Scottish National Dictionary (1700–)

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BILL, n.1 Common Sc. for Eng. bull. [bɪl] The alternative form everywhere is [bʌl]. Abd. 1875  G. Macdonald Malcolm 1xii.:
“Freen' o' mine!” exclaimed the Partaness. “We gree like twa bills (bulls) i' the same park!”
wm.Sc. 1835  Laird of Logan II. 6:
Logan . . . cried out, “Rin into the house ye deevils! e'en the vera bill canna' stan' the sicht o' cards on the sabbath-day!”
Ayr. 1786  Burns Address to the Deil x.:
An' dawtet, twal-pint Hawkie's gane As yell's the Bill.
Kcb. 1789  D. Davidson Seasons 49:
Nae twa were ever seen mair thick Than brawny an' the bill.
Uls. 1910  C. C. Russell People and Lang. of Uls. 25:
“Bull” (bool) becomes “bull,” as in “skull,” and finally “bill.”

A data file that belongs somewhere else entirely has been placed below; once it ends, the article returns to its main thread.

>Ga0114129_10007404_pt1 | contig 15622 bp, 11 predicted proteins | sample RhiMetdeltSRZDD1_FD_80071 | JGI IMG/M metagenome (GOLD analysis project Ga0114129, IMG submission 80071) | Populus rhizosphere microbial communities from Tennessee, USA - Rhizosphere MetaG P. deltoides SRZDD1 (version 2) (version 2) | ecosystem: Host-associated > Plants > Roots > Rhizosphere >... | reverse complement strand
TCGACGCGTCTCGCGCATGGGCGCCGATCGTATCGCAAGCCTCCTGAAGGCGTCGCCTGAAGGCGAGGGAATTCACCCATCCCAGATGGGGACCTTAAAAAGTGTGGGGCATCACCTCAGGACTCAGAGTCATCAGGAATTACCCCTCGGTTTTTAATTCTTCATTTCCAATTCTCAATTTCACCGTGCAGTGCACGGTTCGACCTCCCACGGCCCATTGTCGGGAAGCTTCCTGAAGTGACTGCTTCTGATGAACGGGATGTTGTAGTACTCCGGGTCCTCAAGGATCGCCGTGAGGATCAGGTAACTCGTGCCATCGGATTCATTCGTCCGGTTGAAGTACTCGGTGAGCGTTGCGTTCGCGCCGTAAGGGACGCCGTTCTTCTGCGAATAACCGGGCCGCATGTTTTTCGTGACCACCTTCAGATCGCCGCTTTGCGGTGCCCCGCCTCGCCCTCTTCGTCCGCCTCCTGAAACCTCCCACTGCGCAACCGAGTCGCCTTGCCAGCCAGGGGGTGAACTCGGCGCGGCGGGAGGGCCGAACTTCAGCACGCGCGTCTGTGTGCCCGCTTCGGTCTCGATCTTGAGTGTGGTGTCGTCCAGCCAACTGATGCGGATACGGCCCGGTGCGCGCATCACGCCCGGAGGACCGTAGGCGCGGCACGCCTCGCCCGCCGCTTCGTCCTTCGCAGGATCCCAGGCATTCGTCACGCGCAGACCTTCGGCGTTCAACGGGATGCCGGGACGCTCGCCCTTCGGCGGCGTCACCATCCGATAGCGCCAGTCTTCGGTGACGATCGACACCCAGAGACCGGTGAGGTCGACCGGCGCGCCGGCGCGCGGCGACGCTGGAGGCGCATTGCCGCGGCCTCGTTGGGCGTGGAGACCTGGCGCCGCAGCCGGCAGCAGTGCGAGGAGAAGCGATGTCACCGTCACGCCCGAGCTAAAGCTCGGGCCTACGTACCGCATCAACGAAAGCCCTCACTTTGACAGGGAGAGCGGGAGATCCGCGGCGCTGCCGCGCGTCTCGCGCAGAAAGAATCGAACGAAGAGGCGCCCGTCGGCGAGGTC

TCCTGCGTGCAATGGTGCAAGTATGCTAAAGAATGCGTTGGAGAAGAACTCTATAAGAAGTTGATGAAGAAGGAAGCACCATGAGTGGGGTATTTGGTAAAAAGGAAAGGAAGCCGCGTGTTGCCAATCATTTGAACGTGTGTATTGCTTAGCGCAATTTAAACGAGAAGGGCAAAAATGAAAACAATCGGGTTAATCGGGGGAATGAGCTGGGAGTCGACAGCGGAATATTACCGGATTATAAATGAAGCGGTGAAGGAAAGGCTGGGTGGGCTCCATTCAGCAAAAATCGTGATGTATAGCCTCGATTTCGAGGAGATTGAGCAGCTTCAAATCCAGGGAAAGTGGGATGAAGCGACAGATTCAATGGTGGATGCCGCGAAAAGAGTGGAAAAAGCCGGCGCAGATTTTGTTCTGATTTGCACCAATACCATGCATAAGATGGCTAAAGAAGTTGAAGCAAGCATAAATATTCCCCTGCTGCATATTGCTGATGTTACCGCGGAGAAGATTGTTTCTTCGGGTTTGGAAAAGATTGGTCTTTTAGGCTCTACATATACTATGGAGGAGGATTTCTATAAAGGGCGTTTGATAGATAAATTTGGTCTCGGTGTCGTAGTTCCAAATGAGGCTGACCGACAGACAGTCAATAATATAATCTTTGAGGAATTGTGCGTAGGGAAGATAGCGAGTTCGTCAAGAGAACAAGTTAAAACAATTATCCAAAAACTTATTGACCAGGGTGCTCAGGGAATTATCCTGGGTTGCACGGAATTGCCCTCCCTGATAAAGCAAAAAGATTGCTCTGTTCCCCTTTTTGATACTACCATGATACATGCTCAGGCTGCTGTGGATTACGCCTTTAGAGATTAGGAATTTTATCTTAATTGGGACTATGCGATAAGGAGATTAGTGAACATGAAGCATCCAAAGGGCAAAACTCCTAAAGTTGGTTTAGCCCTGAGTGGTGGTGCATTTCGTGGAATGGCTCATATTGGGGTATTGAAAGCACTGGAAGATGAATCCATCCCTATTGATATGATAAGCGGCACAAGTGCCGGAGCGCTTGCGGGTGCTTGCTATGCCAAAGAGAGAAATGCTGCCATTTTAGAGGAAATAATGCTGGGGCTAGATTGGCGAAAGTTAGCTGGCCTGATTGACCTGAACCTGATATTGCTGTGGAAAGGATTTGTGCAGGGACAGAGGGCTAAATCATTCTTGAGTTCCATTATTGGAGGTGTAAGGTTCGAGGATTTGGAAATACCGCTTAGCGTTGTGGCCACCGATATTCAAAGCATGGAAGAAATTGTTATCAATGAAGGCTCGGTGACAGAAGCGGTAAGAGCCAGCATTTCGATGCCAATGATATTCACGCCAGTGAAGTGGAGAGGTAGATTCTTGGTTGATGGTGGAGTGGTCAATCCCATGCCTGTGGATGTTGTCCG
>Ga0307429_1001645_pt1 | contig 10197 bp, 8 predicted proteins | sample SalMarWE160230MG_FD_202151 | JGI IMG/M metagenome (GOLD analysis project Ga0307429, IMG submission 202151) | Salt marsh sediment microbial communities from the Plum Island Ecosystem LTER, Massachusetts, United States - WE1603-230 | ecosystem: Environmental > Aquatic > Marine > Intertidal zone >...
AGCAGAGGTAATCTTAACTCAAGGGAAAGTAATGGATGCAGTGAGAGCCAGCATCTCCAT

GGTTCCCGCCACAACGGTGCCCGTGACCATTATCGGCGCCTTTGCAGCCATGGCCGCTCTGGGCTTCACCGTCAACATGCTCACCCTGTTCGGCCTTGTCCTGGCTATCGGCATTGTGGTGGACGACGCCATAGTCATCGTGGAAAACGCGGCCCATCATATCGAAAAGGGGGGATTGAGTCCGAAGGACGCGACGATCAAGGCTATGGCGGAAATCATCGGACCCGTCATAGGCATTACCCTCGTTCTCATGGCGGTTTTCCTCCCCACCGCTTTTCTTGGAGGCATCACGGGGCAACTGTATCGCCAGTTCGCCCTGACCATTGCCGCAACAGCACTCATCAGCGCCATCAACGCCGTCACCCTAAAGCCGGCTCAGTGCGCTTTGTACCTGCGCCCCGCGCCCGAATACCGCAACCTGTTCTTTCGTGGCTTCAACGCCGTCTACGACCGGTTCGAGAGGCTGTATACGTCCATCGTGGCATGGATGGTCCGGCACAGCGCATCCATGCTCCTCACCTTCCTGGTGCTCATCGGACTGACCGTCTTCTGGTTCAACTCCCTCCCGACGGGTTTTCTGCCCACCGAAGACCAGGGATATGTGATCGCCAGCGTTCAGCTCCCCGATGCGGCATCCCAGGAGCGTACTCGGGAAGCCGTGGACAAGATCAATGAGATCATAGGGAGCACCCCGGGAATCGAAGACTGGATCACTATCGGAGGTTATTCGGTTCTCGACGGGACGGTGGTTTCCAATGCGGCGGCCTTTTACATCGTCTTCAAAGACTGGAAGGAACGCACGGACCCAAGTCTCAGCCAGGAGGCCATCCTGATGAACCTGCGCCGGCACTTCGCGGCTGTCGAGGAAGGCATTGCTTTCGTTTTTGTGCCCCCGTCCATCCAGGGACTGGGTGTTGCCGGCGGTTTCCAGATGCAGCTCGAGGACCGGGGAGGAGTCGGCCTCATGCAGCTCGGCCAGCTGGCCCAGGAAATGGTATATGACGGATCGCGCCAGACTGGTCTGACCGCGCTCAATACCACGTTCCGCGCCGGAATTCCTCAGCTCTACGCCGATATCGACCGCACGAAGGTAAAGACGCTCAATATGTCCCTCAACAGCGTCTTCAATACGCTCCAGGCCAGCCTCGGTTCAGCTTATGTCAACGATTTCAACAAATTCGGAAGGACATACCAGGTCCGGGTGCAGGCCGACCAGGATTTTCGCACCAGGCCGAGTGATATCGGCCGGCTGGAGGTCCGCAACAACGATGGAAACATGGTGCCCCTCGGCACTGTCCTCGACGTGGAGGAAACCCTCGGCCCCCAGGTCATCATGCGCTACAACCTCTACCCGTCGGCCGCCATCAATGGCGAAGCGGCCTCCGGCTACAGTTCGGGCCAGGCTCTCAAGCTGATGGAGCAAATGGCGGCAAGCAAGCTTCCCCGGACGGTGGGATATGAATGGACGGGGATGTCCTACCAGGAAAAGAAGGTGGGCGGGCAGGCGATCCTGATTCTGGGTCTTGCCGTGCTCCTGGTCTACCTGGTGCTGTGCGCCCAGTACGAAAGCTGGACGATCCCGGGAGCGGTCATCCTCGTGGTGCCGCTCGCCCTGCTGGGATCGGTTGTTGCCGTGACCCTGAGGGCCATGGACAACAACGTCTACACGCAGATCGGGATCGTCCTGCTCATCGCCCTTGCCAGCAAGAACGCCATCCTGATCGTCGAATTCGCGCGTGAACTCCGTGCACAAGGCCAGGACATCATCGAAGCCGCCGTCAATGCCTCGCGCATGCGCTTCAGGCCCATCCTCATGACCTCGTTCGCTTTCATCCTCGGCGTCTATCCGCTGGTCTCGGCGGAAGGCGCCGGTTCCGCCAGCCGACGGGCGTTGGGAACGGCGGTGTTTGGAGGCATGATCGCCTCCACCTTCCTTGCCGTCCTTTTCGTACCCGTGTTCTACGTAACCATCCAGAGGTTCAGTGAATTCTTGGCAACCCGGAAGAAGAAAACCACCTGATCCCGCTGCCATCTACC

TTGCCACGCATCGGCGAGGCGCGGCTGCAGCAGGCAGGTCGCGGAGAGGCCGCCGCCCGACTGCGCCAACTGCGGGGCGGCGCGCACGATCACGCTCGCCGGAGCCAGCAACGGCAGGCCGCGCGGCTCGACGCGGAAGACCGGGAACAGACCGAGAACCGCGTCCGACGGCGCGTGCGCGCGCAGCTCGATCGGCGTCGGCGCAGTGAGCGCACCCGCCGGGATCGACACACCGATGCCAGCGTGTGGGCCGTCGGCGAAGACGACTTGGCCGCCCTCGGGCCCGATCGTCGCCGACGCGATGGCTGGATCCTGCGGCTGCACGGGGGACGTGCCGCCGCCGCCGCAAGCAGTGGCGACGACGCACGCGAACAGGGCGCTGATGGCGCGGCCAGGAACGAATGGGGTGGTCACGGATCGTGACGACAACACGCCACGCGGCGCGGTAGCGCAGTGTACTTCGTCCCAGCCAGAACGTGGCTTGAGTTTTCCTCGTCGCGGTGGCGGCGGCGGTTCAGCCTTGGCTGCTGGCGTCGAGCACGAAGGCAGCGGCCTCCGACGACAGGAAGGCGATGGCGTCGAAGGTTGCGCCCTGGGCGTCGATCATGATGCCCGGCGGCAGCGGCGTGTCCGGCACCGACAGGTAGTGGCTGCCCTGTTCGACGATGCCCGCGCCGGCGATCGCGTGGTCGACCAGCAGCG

Comb.: †bill-siller, the fine formerly imposed by the Kirk sessions in cases of fornication. Sc. 1721  Ramsay Poems 23:
When right sair fleed, He gart them good Bill-siller pay.

[For change of vowel, see P.L.D. § 60.1.]

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"Bill n.1". Dictionary of the Scots Language. 2004. Scottish Language Dictionaries Ltd. Accessed 23 Jun 2018 <http://www.dsl.ac.uk/entry/snd/bill_n1>

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